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Interview with Rustem Safronov

Rustem Safronov, a Russian journalist at the time who witnessed the White House siege in 1993, shared his memories of those tragic days with RT.

Russia Today: You were seriously injured it the White House siege and you were lucky to be alive. What happened?

Rustem Safronov: Well, obviously, there are different calculations about the number of victims during that October tragedy, and this story is still waiting for historians to look into that. After  elections, the new Duma,  and an amnesty, there was sort of a deal between the opposition and Yeltsin regime at that time not to look very deeply into that tragedy. Some independent sources, like socialist Andrey Kolganov and Aleksandr Buzgalin made their own investigation and they estimated between 500 and 700 deaths. Opposition newspapers were saying that more than 2,000 people were killed during those events. So, it is still waiting to be discovered.

RT: And what happened to you? You were shot, weren’t you?

R.S.: It was pretty dramatic for me and, also, it was dramatic to see all that going on before it happened to me because we came to the area near the White House to film the battle, the  disarray around, and see defenders of the White House, and attacking governmental forces as well. We also saw dead bodies lying in the street and we came to film that. And in that very moment being a reporter I was hit by a bullet as well. Thanks to Russian and Danish doctors and my wife, I survived which wasn’t very easy.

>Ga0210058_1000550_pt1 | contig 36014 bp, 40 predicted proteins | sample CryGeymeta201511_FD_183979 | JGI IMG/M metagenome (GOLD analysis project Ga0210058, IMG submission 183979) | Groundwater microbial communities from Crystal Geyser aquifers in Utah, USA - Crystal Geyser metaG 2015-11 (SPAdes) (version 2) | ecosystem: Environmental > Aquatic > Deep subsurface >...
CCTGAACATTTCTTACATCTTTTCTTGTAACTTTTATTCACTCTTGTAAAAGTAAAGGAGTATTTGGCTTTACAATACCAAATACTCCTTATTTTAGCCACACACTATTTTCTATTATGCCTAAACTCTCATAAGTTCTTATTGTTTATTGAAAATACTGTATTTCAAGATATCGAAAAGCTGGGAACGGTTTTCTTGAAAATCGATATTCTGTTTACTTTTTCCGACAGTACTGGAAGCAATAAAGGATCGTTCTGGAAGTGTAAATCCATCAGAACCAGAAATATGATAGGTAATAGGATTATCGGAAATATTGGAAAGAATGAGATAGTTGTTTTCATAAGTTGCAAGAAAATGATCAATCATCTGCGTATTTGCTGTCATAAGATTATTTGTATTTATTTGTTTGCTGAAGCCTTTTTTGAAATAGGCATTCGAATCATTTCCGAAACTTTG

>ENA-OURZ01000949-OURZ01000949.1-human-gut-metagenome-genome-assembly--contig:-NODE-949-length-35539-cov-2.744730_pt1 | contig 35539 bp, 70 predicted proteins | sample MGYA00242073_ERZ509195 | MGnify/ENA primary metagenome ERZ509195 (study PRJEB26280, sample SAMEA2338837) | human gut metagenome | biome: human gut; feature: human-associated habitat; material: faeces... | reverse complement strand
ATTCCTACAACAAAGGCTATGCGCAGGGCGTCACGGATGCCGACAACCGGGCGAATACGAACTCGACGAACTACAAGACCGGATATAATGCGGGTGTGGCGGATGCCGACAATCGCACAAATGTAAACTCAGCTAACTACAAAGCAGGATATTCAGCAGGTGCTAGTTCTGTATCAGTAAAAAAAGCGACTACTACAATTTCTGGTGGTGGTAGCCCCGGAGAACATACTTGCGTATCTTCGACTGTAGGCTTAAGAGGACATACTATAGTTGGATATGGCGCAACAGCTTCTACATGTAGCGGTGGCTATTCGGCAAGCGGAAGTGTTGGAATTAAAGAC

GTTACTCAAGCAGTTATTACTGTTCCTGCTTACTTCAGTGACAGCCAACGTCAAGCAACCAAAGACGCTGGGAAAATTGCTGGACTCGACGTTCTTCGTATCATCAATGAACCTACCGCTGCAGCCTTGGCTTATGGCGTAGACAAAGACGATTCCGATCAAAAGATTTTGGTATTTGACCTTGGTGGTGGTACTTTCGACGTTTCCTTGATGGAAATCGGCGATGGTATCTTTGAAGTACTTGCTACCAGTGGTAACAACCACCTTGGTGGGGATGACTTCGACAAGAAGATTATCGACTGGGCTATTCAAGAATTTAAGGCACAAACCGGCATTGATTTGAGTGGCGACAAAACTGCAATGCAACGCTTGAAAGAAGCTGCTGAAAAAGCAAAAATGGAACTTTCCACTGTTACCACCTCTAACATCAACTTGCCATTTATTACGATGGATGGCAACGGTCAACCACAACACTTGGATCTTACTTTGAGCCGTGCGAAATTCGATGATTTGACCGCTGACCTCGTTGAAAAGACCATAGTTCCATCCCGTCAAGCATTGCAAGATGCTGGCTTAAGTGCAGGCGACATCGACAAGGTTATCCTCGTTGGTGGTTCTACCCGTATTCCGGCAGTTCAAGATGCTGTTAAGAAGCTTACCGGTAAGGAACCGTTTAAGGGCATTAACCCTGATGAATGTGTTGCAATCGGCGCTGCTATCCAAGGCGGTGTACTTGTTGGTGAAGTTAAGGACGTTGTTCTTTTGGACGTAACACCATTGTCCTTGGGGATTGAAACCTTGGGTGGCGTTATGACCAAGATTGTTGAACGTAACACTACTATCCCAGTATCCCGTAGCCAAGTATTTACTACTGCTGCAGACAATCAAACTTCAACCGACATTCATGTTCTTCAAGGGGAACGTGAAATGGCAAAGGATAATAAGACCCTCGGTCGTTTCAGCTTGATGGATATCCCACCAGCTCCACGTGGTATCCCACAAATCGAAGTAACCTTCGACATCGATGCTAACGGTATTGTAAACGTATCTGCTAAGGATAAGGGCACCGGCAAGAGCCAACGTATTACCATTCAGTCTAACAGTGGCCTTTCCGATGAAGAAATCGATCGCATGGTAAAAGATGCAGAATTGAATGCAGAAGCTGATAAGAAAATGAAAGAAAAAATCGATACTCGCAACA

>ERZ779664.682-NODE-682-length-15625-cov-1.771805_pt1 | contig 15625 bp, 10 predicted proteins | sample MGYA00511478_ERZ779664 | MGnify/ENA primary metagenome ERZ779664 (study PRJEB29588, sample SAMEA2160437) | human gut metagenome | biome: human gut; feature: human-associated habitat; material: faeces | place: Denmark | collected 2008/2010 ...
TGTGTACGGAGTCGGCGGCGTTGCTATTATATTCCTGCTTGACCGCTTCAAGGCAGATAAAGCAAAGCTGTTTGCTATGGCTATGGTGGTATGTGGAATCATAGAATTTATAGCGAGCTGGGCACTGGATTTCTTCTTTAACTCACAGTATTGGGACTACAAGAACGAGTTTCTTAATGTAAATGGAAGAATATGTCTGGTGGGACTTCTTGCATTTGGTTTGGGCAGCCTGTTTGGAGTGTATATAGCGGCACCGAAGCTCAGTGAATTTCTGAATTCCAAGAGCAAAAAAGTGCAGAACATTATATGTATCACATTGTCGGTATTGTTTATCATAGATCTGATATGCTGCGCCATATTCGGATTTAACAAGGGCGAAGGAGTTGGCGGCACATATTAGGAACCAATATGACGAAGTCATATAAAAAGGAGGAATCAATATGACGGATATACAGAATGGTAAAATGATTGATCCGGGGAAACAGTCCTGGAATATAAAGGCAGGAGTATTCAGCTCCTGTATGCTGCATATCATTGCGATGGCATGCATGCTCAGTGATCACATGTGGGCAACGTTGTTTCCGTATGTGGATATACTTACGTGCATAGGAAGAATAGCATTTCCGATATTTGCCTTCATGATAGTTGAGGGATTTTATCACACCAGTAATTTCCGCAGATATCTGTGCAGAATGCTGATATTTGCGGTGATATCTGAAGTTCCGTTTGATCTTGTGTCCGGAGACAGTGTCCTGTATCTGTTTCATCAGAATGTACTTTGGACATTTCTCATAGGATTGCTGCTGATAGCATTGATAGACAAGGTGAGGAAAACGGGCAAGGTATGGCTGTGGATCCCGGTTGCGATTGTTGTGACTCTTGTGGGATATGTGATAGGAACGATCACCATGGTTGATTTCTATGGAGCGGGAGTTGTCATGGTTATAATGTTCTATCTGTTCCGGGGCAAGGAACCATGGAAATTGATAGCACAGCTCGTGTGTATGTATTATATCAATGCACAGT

RT: Some people say that the country was in a state of crisis close to a civil war at that time. Do you agree with that?

R.S.: Obviously, the danger of a civil war existed, but mostly it was the guilt of the elite, I’d say. Society in general in the entire country was pretty passive. All the activities were mostly concentrated inside Moscow. And even in Moscow politicians still could find room for negotiations. The Patriarch was involved – he was speaking about bloodshed.  It’s just that our society then didn’t have enough traditions of democratic debate, discussing contradictions, and finding peaceful solutions. We needed to find a new way to govern the country and redistribute the property. But at that time there was no oligarchy. Parliament and president disagreed on how to handle the privatization of property. But nobody should have died for that issue at that time, so it was just the ambitions of Yeltsin, Khasbulatov and Rutskoy who finally made that bloody account.

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